Director and Writer of WOLFCOP, Lowell Dean – Interview

We chatted with writer and director of soon to be cult hit, WolfCop, Lowell Dean. Lowell was attending Wizard World Raleigh and was kind enough to give us a ring to let us in on all things WolfCop. Check it out below.

AoG: Thanks for taking time out of your busy schedule. I know you have a lot going on with WolfCop up there (at Wizard World Raleigh).

Lowell: Yeah, its a lot of fun. It’s Raleigh and we’re gonna spread the word finally.

AoG: Where did your initial inspiration for WolfCop come from?

Lowell: The inspiration honestly came from just wanting to see good werewolf movies. I love horror movies, I love monster movies. Zombies have been big lately and someone who love werewolves as much as I love zombies, it’s like, where are the good practical effects werewolf movies. So I just made it because I wanted to see it honestly.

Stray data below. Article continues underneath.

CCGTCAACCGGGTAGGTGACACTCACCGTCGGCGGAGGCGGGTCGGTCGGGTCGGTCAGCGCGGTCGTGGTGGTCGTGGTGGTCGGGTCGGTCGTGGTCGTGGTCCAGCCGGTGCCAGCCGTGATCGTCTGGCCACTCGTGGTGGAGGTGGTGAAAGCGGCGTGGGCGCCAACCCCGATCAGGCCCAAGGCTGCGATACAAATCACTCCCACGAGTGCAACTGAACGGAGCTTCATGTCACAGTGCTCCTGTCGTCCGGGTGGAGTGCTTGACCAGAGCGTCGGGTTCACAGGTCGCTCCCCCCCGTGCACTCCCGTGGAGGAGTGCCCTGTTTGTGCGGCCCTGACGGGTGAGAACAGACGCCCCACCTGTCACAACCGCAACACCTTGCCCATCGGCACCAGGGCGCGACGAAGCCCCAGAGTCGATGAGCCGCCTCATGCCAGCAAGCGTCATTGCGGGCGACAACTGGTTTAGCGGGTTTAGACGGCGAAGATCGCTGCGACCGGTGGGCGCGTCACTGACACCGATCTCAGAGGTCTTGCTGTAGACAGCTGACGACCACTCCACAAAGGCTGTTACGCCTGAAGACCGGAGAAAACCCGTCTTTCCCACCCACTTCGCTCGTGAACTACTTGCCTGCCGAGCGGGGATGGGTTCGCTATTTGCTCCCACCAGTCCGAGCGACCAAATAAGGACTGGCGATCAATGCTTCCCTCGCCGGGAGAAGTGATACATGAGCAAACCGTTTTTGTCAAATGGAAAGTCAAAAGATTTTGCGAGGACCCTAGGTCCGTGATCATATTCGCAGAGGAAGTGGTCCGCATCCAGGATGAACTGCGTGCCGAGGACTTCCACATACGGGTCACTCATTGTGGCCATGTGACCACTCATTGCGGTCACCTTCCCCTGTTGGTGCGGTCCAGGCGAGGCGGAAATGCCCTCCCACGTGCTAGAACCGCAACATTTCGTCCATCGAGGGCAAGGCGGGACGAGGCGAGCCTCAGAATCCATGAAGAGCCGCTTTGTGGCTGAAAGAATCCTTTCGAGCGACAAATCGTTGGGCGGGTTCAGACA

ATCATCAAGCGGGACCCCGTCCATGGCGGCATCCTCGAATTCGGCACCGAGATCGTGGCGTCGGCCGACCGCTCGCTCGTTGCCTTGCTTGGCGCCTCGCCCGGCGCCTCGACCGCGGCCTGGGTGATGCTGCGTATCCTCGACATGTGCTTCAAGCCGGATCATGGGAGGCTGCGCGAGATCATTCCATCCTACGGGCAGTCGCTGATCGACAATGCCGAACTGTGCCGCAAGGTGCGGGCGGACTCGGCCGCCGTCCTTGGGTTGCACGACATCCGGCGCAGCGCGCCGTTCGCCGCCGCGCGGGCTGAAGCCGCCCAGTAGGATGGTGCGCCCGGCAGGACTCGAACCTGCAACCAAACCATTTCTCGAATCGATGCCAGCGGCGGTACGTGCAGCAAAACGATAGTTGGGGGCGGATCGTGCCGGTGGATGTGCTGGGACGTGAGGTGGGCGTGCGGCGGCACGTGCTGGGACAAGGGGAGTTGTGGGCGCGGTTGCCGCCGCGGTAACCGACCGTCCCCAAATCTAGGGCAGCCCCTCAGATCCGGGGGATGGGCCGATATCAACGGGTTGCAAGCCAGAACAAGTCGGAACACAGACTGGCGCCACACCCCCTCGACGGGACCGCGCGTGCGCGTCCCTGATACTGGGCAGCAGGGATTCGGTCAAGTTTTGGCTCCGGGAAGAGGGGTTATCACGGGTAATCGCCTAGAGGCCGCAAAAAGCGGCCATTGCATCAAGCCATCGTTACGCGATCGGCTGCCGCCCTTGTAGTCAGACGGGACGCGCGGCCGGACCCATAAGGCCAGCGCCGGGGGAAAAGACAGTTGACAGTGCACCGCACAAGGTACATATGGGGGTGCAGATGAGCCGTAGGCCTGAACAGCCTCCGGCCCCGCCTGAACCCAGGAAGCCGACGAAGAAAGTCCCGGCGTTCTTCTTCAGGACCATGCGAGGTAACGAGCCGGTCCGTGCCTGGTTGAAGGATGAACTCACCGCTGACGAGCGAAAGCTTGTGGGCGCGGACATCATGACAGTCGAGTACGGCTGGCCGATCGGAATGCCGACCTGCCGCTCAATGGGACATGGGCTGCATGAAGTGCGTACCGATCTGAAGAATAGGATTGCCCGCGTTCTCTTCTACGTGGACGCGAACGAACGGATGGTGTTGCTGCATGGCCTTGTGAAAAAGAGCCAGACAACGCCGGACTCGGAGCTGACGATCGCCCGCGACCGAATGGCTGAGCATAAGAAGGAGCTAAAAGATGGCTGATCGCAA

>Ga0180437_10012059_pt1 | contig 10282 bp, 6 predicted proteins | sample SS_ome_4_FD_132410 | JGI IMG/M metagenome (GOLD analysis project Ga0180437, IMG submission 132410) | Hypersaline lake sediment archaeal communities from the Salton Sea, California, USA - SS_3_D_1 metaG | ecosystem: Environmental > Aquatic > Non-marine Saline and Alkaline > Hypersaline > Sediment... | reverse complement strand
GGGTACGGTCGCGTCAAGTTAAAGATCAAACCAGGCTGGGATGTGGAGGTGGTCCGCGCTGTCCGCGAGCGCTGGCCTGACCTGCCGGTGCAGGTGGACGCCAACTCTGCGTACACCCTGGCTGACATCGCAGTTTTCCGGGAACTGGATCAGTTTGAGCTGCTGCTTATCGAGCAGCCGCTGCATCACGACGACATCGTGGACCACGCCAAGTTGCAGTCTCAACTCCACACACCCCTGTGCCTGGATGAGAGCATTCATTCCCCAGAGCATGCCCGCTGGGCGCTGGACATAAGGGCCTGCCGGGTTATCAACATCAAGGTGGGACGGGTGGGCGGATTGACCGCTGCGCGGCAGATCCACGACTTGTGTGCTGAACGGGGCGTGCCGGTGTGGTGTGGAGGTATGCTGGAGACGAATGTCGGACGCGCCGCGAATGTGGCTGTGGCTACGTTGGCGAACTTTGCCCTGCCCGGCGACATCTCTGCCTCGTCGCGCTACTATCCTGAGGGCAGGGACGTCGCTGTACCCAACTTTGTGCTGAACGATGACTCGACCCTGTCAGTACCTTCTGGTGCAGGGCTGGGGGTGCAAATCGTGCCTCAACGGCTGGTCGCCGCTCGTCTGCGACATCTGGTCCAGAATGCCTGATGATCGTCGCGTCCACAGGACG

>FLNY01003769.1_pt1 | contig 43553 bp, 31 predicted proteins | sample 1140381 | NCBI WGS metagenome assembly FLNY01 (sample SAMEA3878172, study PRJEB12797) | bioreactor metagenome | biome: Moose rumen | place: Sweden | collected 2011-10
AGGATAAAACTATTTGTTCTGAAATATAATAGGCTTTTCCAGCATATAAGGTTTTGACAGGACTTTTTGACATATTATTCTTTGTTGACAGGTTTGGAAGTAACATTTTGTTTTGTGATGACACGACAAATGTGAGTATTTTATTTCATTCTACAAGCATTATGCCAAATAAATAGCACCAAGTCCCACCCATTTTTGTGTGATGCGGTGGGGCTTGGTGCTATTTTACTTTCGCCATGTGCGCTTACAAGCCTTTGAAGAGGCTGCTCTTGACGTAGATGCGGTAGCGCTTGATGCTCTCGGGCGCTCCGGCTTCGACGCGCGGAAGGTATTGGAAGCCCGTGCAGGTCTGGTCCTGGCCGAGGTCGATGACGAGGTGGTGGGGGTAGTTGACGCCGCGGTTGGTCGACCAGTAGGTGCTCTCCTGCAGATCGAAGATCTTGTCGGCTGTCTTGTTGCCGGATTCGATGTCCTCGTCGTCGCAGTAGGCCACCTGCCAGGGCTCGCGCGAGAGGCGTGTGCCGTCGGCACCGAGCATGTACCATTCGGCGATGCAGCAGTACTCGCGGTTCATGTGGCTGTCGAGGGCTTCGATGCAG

AoG: I love to hear that! Making something because you want to see and because you love it. That’s awesome. So how did you feel when WolfCop won the Cinecoup Film Accelerator and you got to know your dream would become a reality?

Lowell: I was shocked, honestly. I honestly didn’t think we’d win. I didn’t know what they were looking for, I don’t think anybody really could. I usually thought they were looking for different type of film and we were too silly for them. I thought we’d maybe get popular, maybe amongst cult movies, and Cinecoup is a way to get chosen, to get noticed, so when we were chosen by Cinecoup, I was shocked. Obviously it meant lots of work ahead and then we could sell it again.